Trickle-down economics

From Wikiquote
Jump to navigation Jump to search

"Trickle-down economics" also called trickle-down theory, refers to the economic proposition that taxes on businesses and the wealthy in society should be reduced as a means to stimulate business investment in the short term and benefit society at large in the long term. The term "trickle-down" originated as a joke by humorist Will Rogers and today is often used to criticize economic policies that favor the wealthy or privileged while being framed as good for the average citizen.

Quotes[edit]

  • The kind of plan that Donald (Trump) has put forth would be trickle-down economics all over again. In fact, it would be the most extreme version, the biggest tax cuts for the top percent of the people in this country than we've ever had. I call it trumped-up trickle-down, because that's exactly what it would be. That is not how we grow the economy.
  • We've looked at your [Trump's] tax proposals. I don't see changes in the corporate tax rates or the kinds of proposals you're referring to that would cause the repatriation, bringing back of money that's stranded overseas. I happen to support that. I happen to support that in a way that will actually work to our benefit. But when I look at what you have proposed, you have what is called now the Trump loophole, because it would so advantage you and the business you do. ... Trumped-up trickle-down. Trickle-down did not work. It got us into the mess we were in, in 2008 and 2009. Slashing taxes on the wealthy hasn't worked. And a lot of really smart, wealthy people know that. And they are saying, hey, we need to do more to make the contributions we should be making to rebuild the middle class. I don't think top-down works in America. I think building the middle class, investing in the middle class, making college debt-free so more young people can get their education, helping people refinance their debt from college at a lower rate. Those are the kinds of things that will really boost the economy. Broad-based, inclusive growth is what we need in America, not more advantages for people at the very top.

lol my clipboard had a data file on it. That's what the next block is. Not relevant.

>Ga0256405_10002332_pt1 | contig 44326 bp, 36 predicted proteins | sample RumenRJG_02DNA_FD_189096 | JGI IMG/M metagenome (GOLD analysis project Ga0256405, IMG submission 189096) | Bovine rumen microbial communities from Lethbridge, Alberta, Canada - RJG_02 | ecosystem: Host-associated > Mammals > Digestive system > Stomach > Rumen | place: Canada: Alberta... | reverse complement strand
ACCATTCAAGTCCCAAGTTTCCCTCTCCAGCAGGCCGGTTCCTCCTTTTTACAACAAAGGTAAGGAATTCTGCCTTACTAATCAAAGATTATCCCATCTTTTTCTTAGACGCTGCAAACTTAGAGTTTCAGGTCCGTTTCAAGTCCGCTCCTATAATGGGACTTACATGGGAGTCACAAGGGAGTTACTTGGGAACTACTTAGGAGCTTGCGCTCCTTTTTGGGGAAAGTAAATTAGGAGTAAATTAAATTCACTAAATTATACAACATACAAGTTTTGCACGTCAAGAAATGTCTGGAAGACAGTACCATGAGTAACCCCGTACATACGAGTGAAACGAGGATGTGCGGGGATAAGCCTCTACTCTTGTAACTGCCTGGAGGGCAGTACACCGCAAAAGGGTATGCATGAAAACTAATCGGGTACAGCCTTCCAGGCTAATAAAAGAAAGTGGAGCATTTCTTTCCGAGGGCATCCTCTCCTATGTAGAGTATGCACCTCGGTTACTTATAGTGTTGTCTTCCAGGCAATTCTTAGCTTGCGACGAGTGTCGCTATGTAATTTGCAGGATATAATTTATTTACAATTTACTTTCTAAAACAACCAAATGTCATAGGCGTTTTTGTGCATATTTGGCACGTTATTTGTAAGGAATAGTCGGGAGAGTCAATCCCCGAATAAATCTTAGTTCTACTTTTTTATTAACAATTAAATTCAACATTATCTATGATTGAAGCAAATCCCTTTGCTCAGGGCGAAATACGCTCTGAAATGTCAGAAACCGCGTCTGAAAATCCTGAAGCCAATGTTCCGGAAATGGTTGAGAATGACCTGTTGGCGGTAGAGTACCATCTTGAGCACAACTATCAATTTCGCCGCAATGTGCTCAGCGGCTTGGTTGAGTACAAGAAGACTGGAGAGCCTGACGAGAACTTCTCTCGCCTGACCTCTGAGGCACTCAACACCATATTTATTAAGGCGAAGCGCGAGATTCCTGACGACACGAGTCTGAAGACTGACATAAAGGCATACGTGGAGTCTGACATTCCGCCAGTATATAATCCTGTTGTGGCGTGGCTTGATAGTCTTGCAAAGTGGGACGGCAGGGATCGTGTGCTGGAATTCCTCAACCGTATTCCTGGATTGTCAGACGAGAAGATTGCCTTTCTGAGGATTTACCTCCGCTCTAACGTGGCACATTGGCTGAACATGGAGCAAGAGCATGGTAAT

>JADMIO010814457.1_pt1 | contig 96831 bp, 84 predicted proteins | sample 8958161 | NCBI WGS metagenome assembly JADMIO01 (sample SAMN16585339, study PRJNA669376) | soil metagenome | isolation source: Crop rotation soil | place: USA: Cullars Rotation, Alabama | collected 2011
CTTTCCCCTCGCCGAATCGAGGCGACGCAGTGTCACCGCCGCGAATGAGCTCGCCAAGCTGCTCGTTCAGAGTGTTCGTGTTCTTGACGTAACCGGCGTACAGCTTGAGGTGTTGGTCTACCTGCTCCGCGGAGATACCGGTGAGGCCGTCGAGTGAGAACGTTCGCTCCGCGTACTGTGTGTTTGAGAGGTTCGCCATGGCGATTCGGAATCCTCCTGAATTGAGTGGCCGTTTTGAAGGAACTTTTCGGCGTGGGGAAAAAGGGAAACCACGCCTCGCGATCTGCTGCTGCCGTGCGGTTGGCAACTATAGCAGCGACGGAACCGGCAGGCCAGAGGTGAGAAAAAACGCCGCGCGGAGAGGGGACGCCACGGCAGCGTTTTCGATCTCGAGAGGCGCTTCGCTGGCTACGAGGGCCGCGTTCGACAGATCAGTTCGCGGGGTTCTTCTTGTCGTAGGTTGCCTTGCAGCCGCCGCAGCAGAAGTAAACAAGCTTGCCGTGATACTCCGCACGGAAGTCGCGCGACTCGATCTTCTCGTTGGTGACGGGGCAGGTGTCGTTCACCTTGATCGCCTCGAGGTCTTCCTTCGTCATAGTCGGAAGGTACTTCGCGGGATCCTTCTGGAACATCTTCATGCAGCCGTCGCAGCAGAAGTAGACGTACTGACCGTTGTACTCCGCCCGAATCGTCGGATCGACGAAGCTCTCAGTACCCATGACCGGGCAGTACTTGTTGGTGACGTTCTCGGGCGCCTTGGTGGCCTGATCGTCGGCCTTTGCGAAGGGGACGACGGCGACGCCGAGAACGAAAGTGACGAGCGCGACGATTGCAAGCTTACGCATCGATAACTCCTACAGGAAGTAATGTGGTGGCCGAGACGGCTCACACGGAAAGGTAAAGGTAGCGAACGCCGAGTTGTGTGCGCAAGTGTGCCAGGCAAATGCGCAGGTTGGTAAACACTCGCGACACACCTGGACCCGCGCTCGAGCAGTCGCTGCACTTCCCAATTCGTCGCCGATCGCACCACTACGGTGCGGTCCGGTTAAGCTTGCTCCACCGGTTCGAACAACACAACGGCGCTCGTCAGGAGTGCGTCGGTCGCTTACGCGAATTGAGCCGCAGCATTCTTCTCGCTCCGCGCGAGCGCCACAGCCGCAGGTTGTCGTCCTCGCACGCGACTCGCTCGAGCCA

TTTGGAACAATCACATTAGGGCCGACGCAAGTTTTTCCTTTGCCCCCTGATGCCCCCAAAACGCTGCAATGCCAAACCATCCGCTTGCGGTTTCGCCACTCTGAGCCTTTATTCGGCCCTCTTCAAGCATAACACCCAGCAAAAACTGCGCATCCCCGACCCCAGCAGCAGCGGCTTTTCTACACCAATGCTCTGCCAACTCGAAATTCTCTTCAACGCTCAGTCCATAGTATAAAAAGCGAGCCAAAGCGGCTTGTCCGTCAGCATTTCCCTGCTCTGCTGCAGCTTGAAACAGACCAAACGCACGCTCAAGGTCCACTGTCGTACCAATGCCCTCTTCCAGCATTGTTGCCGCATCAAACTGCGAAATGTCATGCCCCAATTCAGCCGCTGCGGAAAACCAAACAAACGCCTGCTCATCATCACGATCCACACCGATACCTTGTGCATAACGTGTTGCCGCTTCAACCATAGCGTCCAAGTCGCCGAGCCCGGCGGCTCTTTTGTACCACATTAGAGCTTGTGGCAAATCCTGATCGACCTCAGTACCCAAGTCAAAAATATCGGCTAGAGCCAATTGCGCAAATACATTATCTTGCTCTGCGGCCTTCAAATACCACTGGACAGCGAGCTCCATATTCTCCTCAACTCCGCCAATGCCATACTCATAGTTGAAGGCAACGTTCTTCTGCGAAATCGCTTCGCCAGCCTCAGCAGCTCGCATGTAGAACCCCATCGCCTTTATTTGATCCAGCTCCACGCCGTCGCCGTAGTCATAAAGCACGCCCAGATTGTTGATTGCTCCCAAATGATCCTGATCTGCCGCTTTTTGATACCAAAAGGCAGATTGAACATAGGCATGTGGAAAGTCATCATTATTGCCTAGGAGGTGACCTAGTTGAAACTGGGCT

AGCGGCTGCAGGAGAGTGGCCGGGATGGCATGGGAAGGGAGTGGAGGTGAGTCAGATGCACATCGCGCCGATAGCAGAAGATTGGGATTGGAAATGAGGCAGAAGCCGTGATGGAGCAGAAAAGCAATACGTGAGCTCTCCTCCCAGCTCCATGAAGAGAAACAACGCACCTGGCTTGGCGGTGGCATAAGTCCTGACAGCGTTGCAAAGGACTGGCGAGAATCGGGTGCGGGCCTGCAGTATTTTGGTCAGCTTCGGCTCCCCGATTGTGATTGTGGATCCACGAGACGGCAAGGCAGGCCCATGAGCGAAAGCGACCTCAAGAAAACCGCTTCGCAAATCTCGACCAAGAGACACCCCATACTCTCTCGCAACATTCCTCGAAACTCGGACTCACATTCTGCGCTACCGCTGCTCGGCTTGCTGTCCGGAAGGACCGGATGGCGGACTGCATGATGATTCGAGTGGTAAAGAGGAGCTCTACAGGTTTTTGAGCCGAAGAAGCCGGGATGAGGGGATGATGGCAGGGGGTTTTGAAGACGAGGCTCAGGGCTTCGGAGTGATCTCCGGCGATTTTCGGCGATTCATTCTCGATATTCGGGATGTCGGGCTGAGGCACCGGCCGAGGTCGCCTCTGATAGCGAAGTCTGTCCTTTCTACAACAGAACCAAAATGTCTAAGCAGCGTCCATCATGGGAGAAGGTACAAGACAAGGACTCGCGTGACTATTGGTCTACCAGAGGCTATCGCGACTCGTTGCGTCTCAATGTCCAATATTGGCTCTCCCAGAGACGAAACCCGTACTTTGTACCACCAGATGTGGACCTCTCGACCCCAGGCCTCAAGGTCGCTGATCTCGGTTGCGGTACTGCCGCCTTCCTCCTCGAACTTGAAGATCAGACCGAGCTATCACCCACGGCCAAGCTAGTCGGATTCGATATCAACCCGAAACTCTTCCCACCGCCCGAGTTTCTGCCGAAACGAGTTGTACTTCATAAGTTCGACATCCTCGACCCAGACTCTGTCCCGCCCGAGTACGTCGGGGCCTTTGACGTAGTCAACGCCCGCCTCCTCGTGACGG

• We justify the greater and greater accumulation of capital because we believe that therefrom flows the support of all science, art, learning, and the charities which minister to the humanities of life, all carrying their beneficent effects to the people as a whole.
    • Calvin Coolidge, Speech at Amherst College alumni dinner, New York, November 27, 1920
  • Some people continue to defend trickle-down theories which assume that economic growth, encouraged by a free market, will inevitably succeed in bringing about greater justice and inclusiveness in the world. This opinion, which has never been confirmed by the facts, expresses a crude and naïve trust in the goodness of those wielding economic power and in the sacralized workings of the prevailing economic system.
  • This election was lost four and five and six years ago not this year. They dident start thinking of the old common fellow till just as they started out on the election tour. The money was all appropriated for the top in the hopes that it would trickle down to the needy. Mr. Hoover was an engineer. He knew that water trickled down. Put it uphill and let it go and it will reach the dryest little spot. But he dident know that money trickled up. Give it to the people at the bottom and the people at the top will have it before night anyhow. But it will at least have passed through the poor fellow’s hands. They saved the big banks but the little ones went up the flue.
  • In short, the sequence of payments is directly the opposite of what is assumed by those who talk about a “trickle-down” theory. The workers must be paid first and then the profits flow upward later— if at all.
    • Thomas Sowell, Basic Economics, 4th ed. (2010), Ch. 23. Myths about Market

See also[edit]

External links[edit]

Wikipedia
Wikipedia has an article about: